In Homer’s “Odyssey,” Odysseus, king of Ithaca, goes to fight in the Trojan War. Odysseus leaves his family in the care of a trusted friend, Mentor, who becomes a teacher and guide for his son, Telemachus. Presumably, over time Mentor’s name became associated with his role. Mentors serve as teachers, guides, confidants, accountability partners and much more. Given the institutional, emotional and personal demands on leaders, having a good mentor is no less valuable today than it was for young Telemachus.
Pastoral leaders experience a high degree of isolation in ministry, especially clergy serving in rural areas who are separated from professional colleagues by distance and denominational affiliation. As the average age of clergy ticks upward, younger clergy can struggle to find peers within their generation, which makes the early years of ministry quite difficult. Younger ministers know that God has called them, but figuring out how to maintain healthy relationships and navigate church politics is not something they learned in seminary.
A good mentor listens and lets us know that we are not alone. That is a huge gift when you consider the wisdom of Proverbs 15:22: “Without counsel, plans go wrong, but with many advisers they succeed.” Mentors also help us solve problems. Talking to someone who is one step removed from our context can give us a better perspective and make us more aware of our default leadership reflexes.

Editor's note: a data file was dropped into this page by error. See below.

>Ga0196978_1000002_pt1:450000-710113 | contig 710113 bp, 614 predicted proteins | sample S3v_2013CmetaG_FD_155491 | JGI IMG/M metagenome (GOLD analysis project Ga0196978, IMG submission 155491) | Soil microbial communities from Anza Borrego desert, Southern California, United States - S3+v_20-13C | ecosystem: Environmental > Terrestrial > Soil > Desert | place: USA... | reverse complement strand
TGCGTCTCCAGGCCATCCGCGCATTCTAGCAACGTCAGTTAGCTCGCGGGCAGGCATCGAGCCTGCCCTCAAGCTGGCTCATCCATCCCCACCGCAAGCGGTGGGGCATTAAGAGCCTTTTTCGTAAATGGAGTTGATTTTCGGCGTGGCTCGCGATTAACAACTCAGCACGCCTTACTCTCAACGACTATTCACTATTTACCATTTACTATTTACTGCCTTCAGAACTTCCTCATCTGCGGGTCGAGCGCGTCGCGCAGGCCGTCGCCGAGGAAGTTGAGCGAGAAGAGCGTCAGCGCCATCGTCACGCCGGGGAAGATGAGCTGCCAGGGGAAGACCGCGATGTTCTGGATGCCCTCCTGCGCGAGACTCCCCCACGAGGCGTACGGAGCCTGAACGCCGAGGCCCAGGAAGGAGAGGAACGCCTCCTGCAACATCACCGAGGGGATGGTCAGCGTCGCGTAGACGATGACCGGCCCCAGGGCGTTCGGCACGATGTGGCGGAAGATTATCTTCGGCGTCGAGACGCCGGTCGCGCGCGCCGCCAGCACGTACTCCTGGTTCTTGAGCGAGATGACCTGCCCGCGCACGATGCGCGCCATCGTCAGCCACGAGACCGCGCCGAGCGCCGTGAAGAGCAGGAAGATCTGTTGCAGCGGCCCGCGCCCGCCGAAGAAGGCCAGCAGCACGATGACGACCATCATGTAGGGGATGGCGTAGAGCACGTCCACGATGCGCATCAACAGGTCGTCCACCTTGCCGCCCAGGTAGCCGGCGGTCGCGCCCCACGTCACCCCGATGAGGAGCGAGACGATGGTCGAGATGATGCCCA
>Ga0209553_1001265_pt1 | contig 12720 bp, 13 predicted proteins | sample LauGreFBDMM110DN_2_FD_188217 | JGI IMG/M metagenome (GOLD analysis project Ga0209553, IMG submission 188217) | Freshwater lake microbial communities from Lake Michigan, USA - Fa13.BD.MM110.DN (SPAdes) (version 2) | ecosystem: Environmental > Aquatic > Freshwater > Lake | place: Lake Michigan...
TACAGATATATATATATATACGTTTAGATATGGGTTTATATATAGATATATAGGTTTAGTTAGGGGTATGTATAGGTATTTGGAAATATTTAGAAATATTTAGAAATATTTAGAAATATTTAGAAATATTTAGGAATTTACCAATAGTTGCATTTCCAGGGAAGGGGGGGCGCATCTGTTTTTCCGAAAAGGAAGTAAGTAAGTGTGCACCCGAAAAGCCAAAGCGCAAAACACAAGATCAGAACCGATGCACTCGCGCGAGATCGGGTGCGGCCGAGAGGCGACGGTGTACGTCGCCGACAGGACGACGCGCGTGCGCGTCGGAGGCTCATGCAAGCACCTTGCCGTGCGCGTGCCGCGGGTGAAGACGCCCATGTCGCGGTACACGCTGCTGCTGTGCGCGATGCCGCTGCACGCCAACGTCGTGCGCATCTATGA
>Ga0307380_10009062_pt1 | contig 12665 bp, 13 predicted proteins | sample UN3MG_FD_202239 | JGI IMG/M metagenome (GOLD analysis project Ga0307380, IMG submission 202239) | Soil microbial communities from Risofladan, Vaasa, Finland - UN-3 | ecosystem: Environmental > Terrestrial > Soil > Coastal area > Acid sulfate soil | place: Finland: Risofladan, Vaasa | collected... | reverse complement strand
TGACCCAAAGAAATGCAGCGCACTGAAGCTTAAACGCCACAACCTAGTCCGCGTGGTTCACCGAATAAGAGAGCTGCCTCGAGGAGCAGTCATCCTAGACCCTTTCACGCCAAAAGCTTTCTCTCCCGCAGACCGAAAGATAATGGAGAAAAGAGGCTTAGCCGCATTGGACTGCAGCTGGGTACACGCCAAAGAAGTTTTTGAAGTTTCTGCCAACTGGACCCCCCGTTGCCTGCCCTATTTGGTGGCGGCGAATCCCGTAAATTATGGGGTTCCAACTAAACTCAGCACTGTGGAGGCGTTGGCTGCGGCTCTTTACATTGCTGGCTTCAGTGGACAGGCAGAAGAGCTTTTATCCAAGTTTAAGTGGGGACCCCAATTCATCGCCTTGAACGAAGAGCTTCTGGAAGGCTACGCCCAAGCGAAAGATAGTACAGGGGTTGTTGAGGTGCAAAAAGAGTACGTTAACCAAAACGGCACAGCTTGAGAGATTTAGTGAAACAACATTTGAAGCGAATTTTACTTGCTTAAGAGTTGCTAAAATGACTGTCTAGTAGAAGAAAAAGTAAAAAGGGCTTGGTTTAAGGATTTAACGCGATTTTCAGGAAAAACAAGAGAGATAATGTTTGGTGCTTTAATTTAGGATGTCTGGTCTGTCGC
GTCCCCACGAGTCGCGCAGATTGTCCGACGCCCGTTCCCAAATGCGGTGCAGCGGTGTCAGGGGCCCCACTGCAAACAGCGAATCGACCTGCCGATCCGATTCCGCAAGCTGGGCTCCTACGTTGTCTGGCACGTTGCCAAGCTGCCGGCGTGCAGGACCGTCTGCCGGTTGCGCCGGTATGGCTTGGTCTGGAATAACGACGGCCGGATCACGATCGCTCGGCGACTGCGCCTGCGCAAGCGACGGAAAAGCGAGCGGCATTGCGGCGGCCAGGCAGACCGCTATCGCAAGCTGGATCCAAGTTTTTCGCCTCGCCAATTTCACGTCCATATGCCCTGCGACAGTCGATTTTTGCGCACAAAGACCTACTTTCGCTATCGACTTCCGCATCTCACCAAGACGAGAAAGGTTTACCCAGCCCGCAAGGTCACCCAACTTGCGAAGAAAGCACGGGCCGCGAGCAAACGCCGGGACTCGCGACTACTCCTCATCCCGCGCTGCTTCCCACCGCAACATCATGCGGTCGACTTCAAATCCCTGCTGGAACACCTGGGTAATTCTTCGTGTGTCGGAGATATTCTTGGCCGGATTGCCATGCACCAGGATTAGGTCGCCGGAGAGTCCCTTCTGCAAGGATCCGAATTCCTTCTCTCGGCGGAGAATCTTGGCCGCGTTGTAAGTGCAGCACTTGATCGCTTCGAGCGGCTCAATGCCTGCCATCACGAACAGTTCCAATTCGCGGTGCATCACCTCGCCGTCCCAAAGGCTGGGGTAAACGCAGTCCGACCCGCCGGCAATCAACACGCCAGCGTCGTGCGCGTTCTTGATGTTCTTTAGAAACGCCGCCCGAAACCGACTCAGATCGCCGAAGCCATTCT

It’s natural to think of a mentor as the wise, older sage who dispenses knowledge to the young neophyte. What if we turned the traditional model of mentoring on its head? Consider what might happen if ministers with only 5 to 7 years of experience mentored clergy with 20 to 30 years of experience. What new insights could lead to new possibilities for ministry? How might the church think about ministry to younger adults? Asking a young adult in ministry might yield answers that surprise us.
Having a mentor and being a mentor are gifts. Check out this week’s resources below as you reflect on the mentors you have and the mentors you need.
By Victoria Atkinson White
By Rhonda Mawhood Lee
By A. Trevor Sutton
By Jonathan Wilson-Hartgrove
Before you go…
Mentors have played an enormous role in my life. Soccer coaches, college professors, pastors, experienced colleagues and parents have been my guides. Is there ever a season in life when we don’t need a mentor? The longer I do this work, the more I am inclined to say no.
For more than a decade, I have mentored seminary students. I never have enough time for this commitment, but when I think about what others have done for me, I know that any time I can give is well-spent. What is coming next for you in life or ministry, and who can you ask to be your mentor along the way?
Feel free to reach out to me and the Alban Weekly team at email@example.com. Until next week, keep leading!
Editor, Alban at Duke Divinity